Supreme Court Hears Challenge to the Abrogation of Article 370 | Day 12

SG Tushar Mehta argued that Jammu & Kashmir has seen rapid development since it was made a Union Territory.


Hello and welcome to SCO’s Daily! Today we’ll be breaking down Day 12 of arguments in the challenge to the abrogation of Article 370. On Day 12, Solicitor General Tushar Mehta completed arguments in favour of the abrogation.

Mehta began his arguments by responding to the petitioner’s argument that the abrogation of Article 370 broke a constitutional promise made to the people of Kashmir. He argued that the provision put the people of J&K on a different footing than the rest of the country and that the President had the power to remove such a provision. Chief Justice D.Y. Chandrachud however pointed out that the issue with regard to Article 370 was that the Union used Article 367—an interpretation clause to alter the meaning of “constituent assembly” to mean “legislative assembly” and in turn used this to abrogate Article 370. Standing firm, Mehta responded that the President had the power to use the 367 route because, after 1957, the Constituent Assembly of J&K dissolved. If it was accepted that Article 370 could not be abrogated at all, then it would mean that Article 370 was a permanent provision, which it was not.

Mehta then argued that by not choosing to abrogate Article 370 when it dissolved, the Constituent Assembly left “absolute discretion” to the President. He said that the requirement under Article 370(3) to get the recommendation of the Constituent Assembly, was only just a recommendation—the President was never “bound” by it. The Union could have abrogated the provision without the limitations of the provision. Instead, “considering the strategic nature of the state” the Union wanted to “democratise” the process of repealing the provision and chose to introduce it in both houses of Parliament. Justice B.R. Gavai brought Mehta’s attention to the language of the proviso to Article 370(3) which suggests that the recommendation is mandatory for abrogation. Mehta stated that the purpose of adding “recommendation” was to give an option to the Constituent Assembly during its time to make recommendations, and did not apply after the body dissolved. He argued that the President’s power could not be dependent on the decisions made by a different body. CJI Chandrachud stated that Mehta’s submission “may not be correct”, with Justice Sanjiv Khanna adding that the Constitution is a supreme document which places restrictions on the judiciary, executive and the legislature.The Chief stated the use of the word ‘shall’ is a “clear indication that…there has to be a recommendation”. Mehta requested that the Court interpret it to mean that the recommendation may be needed, but it would still not bind the President.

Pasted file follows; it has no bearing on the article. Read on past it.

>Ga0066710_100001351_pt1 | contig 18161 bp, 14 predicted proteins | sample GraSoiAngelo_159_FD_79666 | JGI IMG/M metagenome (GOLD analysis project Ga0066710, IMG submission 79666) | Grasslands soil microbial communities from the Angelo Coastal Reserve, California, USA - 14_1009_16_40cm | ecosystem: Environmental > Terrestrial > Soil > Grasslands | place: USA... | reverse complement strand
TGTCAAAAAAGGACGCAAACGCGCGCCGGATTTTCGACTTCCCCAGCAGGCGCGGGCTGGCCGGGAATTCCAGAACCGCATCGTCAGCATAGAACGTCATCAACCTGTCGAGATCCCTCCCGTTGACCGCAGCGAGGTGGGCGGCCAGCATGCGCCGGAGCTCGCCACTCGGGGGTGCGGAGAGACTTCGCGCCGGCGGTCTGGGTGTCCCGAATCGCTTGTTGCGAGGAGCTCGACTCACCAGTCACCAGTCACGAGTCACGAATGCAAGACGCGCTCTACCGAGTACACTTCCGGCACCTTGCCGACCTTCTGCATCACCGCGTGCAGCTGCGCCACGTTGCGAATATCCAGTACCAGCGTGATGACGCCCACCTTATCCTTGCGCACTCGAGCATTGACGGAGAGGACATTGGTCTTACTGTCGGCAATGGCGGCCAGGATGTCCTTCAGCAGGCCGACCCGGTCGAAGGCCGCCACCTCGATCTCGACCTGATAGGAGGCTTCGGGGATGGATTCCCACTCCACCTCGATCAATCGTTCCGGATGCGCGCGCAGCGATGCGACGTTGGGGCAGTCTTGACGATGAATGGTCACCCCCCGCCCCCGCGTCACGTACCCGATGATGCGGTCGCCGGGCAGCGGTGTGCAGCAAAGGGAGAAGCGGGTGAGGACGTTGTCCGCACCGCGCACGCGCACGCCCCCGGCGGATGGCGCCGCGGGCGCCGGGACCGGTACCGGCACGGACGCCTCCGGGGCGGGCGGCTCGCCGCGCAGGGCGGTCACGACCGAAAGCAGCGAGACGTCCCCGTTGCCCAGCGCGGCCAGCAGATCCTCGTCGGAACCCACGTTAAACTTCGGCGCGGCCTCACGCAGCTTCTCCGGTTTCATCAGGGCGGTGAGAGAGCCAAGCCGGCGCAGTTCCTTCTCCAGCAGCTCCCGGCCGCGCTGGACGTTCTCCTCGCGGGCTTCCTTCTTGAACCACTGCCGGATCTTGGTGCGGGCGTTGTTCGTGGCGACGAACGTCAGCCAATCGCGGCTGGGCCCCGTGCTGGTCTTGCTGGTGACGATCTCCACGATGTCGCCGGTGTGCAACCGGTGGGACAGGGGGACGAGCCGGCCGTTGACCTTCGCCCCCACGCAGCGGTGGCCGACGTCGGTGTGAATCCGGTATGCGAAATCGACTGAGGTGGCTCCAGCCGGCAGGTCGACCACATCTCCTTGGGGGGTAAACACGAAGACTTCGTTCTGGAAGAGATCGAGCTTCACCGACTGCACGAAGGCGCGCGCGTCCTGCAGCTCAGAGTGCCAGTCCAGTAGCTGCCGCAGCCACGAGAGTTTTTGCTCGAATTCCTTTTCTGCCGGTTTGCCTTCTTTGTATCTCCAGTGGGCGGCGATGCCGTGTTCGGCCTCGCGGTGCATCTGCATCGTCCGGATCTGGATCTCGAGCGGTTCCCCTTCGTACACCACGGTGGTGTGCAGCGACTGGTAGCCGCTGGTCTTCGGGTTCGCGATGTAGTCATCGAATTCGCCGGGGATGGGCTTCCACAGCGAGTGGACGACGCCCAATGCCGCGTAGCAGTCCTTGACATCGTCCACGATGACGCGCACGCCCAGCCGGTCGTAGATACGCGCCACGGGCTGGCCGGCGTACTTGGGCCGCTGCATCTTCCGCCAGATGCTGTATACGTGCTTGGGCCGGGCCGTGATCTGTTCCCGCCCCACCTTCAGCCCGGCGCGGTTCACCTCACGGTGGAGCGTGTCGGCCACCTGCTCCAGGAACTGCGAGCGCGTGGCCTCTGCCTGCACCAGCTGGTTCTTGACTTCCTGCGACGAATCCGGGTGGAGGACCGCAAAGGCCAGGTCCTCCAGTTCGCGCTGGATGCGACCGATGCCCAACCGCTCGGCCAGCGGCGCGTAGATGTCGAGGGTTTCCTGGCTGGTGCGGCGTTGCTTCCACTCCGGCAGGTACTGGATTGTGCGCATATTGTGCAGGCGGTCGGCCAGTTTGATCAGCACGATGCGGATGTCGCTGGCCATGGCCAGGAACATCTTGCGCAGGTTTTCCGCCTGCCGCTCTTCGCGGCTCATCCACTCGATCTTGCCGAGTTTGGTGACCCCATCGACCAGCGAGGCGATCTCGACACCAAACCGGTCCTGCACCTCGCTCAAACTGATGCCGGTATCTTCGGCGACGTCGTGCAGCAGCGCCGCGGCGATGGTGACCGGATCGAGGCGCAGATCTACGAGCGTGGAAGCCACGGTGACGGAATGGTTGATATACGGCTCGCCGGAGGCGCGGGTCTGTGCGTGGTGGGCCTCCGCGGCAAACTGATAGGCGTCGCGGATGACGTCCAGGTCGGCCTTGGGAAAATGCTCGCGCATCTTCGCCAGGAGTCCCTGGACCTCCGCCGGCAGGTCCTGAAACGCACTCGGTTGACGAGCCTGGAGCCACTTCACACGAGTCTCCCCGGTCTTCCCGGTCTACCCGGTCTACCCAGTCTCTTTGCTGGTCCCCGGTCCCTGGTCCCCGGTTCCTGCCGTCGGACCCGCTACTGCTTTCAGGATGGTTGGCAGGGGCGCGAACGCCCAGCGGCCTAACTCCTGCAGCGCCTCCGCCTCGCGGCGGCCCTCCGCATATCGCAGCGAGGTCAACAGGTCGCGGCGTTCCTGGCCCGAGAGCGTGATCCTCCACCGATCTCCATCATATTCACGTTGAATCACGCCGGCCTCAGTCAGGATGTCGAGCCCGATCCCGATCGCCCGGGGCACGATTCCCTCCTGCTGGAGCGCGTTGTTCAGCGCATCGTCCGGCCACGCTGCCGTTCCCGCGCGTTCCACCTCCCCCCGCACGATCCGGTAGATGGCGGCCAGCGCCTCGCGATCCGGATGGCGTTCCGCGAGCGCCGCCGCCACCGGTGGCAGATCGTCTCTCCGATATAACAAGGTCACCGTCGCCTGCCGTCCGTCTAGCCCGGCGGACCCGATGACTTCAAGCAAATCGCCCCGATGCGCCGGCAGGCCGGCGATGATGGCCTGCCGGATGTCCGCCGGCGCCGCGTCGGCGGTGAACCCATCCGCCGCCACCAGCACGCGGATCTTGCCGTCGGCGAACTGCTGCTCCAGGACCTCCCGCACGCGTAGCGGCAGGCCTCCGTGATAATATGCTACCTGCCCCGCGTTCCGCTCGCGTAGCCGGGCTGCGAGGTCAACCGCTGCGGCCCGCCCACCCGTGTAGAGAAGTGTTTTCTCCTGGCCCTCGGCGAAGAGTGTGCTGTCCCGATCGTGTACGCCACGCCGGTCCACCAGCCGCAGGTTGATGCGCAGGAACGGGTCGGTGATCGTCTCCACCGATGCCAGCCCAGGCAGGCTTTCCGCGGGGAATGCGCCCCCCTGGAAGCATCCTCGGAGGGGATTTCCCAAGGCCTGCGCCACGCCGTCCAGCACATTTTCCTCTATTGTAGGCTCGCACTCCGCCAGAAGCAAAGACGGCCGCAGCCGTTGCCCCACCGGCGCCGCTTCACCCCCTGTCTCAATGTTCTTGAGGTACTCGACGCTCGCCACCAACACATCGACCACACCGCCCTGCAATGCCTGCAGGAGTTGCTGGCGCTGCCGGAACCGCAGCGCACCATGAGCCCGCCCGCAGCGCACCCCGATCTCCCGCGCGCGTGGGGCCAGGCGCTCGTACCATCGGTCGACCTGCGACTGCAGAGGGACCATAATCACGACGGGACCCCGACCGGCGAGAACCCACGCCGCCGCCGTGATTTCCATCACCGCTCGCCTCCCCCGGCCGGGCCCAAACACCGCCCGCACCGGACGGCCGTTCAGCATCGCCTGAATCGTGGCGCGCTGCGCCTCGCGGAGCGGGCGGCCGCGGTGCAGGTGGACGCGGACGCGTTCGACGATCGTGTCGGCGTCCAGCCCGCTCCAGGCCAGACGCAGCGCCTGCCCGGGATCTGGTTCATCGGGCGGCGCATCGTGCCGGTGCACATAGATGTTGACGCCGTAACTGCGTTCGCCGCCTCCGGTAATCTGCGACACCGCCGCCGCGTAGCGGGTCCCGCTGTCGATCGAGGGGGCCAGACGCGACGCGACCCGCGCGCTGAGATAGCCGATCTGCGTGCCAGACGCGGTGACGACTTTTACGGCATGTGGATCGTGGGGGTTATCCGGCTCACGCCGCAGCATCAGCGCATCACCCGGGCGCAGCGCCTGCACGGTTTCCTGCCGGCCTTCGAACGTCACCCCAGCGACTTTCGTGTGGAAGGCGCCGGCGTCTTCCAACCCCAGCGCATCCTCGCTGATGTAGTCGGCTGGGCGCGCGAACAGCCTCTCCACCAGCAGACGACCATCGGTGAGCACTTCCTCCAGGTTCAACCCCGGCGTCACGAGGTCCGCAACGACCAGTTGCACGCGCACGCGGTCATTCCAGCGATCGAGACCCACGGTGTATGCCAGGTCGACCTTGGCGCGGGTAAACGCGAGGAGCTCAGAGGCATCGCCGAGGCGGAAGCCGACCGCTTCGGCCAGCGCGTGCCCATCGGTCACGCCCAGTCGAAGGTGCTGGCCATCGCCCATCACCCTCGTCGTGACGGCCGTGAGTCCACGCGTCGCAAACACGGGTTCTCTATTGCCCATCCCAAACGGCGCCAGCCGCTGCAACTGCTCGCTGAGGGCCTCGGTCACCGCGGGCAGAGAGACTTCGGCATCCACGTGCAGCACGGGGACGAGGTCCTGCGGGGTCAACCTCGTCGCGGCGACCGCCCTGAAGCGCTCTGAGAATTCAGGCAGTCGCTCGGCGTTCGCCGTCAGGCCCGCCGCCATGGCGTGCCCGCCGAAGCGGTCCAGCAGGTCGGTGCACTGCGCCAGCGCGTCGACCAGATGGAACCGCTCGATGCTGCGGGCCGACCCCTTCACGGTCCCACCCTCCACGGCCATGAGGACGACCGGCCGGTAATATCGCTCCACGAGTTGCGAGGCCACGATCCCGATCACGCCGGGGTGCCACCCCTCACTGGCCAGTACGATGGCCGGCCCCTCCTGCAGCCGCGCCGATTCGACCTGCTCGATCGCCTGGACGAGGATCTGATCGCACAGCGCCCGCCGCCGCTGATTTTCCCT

Mehta reiterated his arguments from Day 11 on how the Constituent Assembly was merely the name of a body that was effectively functioning as a law-making body. The J&K Constitution, Mehta stated, had none of the attributes of a Constitution, and was simply a “piece of law” which was “known” as a Constitution till the abrogation. He said that the Preamble of the J&K Constitution does not say that the Constitution is being created for the governance of J&K, but instead says that the constitution is to “further define the existing relationship of the State with the Union of India as an integral part thereof.” CJI Chandrachud added that provisions of the J&K Constitution made it “obvious” that the J&K Constitution was “meant to be subservient to India.”

Mehta asserted that Article 370 was always meant to be a “temporary” provision for many reasons. Firstly, the constitution framers inserted the provision under Part XXI of the Constitution which consisted of “Temporary, Transitional and Special Provisions”. Secondly, the powers accorded to the President as well as the State Government under Article 370 were expansive and extremely wide”. Therefore, bearing in mind the expansive powers, the framers would surely, never have contemplated this provision to “remain forever.” Next, the Article 370 “deprived” the people of J&K and Ladakh of being treated at par with the citizens in the rest of the country, which is a “suggestive indication” that that the framers never wanted the provision to be permanent. Moreover, Article 370 was the only provision which had a “self-destructive” provision under 370(3).

Lastly, Mehta argued that J&K was a “one of its kind state” because of its “strategic location, border state, history of terrorism, history of infiltrations, history of influence from outside forces.” He argued that the reorganisation of states was done with a “blueprint” of what the Union would do post-reorganisation. This plan included issues such as gainful employment of the youth in the mainstream, schemes for the protection of border residents from shelling, and “starting” of a democratic local self government.

This was a breakdown of Day 12 of argument in the Article 370 case. Make sure to visit to read the full report of the day and much more on the activities of the Supreme Court. Thank you for watching!